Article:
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Projectile motion of a fish

  1. Feb 23, 2008 #1
    1. The problem statement, all variables and given/known data
    salmon often jump waterfalls to reach their breeding grounds. One salmon starts 2m from a waterfall that is .55m tall and jumps at an angle of 32degrees. what must be the salmon's minimum speed to reach the waterfall?

    2. Relevant equations

    3. The attempt at a solution
    so the distance in y is .55 and distance in x is 2 and the degree is 32 and trying to find Vi. but i m lost like how would i be able to solve for Vi if i do not have any of the velocity in x or y direction.
    1. The problem statement, all variables and given/known data

    2. Relevant equations

    3. The attempt at a solution
  2. jcsd
  3. Feb 23, 2008 #2
    you can try using the range equation (meaning total distance in the x direction) since you have the distance X and the angle the formula is R=(V^2/g)sin2a where a=the angle

    Or since you may not have learned this you can try solving for the velocity using V^2=V^2 + 2a(y-y). The trick here is realizing that your velocity in the y direction will be 0 at the top of his arc at .55m so then you can solve for the initial.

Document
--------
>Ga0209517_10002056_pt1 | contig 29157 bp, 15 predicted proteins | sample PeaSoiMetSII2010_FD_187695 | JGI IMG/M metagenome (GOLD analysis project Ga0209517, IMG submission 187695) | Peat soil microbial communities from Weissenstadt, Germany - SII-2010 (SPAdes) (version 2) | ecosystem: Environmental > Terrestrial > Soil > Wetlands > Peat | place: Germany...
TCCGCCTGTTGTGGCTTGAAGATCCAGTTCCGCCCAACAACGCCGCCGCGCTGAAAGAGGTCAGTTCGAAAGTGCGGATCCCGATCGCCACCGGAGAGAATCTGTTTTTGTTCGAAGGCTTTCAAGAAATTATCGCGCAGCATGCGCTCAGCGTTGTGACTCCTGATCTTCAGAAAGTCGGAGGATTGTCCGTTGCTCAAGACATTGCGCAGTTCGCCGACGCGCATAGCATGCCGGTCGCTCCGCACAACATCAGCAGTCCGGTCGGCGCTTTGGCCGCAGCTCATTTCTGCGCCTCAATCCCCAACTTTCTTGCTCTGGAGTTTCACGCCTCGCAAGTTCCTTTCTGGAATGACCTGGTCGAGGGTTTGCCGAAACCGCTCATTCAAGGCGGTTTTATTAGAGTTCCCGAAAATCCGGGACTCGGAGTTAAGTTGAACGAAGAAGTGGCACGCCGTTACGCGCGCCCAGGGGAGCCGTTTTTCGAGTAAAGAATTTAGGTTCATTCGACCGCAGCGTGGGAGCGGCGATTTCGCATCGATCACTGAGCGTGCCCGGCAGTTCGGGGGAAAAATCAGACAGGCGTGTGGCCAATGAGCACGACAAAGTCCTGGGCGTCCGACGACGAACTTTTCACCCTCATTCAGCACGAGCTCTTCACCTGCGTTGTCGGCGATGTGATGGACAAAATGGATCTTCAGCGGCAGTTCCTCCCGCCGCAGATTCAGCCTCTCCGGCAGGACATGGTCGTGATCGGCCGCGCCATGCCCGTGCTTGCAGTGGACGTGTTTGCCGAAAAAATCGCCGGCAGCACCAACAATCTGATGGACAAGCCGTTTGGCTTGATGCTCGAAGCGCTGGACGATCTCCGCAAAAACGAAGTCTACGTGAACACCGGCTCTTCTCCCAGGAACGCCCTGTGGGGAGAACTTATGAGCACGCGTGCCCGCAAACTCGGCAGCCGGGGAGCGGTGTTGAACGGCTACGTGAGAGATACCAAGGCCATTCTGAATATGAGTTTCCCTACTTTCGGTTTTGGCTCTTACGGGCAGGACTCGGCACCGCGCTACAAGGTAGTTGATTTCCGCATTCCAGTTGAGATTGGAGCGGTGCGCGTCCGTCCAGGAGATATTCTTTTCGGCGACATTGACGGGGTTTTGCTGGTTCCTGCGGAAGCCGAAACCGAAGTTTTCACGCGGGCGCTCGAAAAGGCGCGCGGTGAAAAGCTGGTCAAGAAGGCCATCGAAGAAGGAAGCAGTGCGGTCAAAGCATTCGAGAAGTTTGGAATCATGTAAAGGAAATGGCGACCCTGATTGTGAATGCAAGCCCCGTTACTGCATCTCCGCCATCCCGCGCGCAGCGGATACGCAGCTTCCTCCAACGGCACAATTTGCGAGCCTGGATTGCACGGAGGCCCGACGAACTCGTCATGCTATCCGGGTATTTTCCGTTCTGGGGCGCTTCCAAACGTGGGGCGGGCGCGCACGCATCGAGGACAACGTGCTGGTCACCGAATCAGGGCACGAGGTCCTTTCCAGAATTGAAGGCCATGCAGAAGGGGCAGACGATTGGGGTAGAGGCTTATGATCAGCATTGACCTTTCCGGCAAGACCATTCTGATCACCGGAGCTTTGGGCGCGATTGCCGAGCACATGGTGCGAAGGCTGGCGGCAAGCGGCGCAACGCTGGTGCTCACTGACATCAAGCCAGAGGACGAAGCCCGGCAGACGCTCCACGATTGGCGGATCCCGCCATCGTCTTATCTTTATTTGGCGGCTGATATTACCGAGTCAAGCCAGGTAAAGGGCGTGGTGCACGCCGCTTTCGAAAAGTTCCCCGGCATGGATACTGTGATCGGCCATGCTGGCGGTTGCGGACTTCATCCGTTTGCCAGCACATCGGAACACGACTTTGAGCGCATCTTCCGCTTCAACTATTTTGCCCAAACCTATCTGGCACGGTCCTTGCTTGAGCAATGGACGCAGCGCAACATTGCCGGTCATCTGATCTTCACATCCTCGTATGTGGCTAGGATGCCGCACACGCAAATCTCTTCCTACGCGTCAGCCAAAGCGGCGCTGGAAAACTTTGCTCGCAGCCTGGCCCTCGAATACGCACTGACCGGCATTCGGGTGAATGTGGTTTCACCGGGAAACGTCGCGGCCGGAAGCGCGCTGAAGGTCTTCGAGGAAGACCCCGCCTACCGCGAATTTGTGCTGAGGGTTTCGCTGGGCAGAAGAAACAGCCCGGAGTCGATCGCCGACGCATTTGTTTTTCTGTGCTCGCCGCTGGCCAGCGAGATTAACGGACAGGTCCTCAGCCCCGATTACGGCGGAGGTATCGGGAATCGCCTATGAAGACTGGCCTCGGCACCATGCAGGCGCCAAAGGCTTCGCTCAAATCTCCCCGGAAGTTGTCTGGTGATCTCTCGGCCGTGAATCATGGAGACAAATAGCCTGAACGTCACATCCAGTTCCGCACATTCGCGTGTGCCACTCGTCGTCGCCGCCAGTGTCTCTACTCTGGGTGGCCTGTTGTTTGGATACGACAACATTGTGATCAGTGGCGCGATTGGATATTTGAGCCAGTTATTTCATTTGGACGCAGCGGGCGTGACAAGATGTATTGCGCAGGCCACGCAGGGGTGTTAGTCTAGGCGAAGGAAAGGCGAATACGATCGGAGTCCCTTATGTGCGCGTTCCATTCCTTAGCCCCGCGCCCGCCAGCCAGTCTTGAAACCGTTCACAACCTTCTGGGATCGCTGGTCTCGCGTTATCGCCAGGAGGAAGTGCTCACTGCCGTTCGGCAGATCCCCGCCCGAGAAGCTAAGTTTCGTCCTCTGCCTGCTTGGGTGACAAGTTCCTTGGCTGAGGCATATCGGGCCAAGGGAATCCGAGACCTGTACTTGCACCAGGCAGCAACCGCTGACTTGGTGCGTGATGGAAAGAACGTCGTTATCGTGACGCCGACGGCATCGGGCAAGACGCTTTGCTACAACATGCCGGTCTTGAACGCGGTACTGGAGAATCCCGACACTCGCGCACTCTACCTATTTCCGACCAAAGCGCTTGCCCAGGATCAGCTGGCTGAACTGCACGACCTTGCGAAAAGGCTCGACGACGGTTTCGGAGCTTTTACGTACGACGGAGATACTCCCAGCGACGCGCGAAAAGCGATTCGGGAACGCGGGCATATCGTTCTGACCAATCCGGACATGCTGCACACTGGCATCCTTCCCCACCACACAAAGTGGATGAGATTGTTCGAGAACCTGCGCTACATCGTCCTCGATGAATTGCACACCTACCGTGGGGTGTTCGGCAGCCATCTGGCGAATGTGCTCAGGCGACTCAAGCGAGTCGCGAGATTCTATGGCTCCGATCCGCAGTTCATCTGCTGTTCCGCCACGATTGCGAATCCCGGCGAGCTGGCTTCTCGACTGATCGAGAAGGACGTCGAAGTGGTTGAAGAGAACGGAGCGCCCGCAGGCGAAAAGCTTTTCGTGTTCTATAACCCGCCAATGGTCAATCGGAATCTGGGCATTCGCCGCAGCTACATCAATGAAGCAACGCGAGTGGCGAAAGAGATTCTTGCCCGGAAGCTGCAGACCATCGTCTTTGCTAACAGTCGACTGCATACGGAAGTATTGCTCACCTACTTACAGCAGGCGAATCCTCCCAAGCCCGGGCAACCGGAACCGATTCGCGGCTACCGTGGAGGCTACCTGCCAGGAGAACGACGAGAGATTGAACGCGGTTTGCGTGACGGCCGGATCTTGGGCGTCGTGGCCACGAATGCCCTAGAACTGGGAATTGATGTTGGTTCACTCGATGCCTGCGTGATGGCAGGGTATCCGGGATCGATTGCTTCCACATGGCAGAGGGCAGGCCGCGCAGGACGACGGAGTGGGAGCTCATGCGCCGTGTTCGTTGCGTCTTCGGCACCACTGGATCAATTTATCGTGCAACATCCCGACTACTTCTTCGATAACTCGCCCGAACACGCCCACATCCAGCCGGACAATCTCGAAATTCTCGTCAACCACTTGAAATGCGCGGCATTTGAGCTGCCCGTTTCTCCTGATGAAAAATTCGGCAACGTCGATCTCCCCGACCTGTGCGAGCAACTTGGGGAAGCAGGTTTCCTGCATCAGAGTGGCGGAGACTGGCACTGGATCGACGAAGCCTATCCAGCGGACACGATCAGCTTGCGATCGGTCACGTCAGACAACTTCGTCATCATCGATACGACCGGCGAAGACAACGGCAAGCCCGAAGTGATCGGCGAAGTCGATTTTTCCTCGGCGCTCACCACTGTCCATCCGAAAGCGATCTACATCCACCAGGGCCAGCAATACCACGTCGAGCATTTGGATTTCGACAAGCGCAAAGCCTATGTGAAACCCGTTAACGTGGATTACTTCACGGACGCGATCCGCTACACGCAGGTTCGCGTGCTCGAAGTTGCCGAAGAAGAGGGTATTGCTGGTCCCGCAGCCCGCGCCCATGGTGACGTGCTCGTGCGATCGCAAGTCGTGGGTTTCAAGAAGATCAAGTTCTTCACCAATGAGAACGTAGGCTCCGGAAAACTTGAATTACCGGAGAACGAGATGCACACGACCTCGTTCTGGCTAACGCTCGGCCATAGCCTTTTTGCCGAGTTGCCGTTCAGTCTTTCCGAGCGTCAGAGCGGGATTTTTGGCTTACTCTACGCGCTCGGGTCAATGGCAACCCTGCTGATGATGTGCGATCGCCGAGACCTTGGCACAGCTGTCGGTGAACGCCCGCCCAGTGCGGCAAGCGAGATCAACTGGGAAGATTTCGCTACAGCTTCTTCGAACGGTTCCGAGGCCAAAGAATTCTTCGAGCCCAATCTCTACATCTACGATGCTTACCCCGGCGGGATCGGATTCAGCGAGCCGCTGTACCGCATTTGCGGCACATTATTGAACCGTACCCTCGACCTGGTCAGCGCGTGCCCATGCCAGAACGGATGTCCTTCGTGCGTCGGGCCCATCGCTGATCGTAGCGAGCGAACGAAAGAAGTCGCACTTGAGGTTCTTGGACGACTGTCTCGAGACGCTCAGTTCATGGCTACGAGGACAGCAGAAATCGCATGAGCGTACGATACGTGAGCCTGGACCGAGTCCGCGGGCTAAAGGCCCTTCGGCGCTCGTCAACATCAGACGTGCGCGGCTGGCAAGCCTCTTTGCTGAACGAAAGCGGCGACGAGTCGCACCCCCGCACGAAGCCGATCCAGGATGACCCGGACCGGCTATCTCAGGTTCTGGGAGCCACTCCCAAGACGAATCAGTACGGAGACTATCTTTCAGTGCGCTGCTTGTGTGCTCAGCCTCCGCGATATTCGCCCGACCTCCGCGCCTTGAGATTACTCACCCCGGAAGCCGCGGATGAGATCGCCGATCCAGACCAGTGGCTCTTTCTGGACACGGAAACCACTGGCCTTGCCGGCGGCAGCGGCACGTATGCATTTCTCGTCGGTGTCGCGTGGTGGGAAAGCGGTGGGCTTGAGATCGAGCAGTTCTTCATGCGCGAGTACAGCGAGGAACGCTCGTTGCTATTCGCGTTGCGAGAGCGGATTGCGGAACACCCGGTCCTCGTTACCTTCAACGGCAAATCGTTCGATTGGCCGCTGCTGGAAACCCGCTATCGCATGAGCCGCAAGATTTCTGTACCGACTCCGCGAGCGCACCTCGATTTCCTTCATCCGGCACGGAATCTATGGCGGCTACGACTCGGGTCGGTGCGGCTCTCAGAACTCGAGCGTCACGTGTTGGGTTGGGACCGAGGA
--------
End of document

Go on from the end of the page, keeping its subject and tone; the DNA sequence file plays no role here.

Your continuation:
4. Feb 23, 2008 #3
    for the second equation you provided, is it the same as Vf^2=Vi^2(sinX)^2+2ay
  5. Feb 23, 2008 #4
    I have never had to use a range formula in projectile motion. It is a nice thought, but in doing so, many miss out on the physical meaning behind its derivation. mer584 had the right idea on his/her second thought.

    If it is the minimum initial velocity to reach the waterfall, what must the final velocity in the y direction be?
  6. Feb 23, 2008 #5
    well...it is Vf^2= Vi^2 + 2a(Yf-Yi) or delta y.
    It will give you the y component of the velocity when you solve for Vi
    multiplying it by sin(a) where a=angle will provide you with the the y component IF you were starting with the total velocity. BUT since you are starting just with the y component you will not need sin just yet.

    you will need it, however, to find the total at the end Vy= V(sin a)

    So to reiterate you would use the formula I mentioned to solve for Vy then that last one above to solve for V

    combining that in one step is confusing to me, but perhaps you can see how it connects now to the formula you gave
  7. Feb 23, 2008 #6
    idk because wen i plug numbers in i get a difference answer using different methods(the one you provided and the range formula) for the range formula i got 4.67 and the other one i got 6.19 so i am confused on which one to use?
  8. Feb 23, 2008 #7
    ignore the range formula, the other method is definitely what your prof will want

    but for reference the range formula will give you the total initial velocity whereas the large formula we have been discussing will give you the y component and then allow you to solve for the total initial. But honestly...ignore it, sorry.
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